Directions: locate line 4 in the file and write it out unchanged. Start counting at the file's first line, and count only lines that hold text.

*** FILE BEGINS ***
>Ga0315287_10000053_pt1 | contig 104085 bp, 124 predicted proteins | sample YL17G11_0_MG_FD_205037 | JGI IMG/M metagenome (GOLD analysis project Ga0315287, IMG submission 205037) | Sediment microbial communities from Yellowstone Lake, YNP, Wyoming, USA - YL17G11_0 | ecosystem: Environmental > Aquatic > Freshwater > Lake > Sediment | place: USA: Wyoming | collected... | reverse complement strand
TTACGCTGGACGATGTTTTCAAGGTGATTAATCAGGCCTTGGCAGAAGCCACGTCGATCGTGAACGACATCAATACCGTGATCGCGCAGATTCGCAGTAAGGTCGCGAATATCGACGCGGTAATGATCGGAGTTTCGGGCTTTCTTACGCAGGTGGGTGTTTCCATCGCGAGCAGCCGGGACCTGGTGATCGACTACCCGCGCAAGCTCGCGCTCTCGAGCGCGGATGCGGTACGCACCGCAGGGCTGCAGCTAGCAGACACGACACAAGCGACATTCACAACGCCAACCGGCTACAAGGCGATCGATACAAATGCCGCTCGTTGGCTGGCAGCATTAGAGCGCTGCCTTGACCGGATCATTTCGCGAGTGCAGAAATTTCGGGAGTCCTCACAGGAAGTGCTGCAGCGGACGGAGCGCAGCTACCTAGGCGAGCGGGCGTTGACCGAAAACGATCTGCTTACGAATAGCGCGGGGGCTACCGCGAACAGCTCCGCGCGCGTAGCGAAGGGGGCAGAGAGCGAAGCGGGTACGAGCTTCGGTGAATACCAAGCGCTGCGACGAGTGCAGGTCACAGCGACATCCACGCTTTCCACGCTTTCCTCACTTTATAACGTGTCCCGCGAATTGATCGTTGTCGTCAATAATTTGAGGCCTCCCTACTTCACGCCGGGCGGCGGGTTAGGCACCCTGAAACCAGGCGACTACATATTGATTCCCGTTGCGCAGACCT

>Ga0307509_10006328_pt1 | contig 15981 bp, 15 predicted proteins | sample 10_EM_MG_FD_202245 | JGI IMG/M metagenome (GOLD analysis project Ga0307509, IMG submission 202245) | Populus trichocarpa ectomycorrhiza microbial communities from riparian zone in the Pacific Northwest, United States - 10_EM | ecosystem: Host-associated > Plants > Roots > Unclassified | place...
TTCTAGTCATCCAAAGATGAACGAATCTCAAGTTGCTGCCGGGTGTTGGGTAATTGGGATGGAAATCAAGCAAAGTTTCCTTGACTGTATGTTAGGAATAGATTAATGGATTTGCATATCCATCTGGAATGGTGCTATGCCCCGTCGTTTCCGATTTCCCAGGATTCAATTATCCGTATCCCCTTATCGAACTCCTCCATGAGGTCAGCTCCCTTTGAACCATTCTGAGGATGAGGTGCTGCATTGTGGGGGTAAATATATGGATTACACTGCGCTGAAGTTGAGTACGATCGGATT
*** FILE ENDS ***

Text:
TTCTAGTCATCCAAAGATGAACGAATCTCAAGTTGCTGCCGGGTGTTGGGTAATTGGGATGGAAATCAAGCAAAGTTTCCTTGACTGTATGTTAGGAATAGATTAATGGATTTGCATATCCATCTGGAATGGTGCTATGCCCCGTCGTTTCCGATTTCCCAGGATTCAATTATCCGTATCCCCTTATCGAACTCCTCCATGAGGTCAGCTCCCTTTGAACCATTCTGAGGATGAGGTGCTGCATTGTGGGGGTAAATATATGGATTACACTGCGCTGAAGTTGAGTACGATCGGATT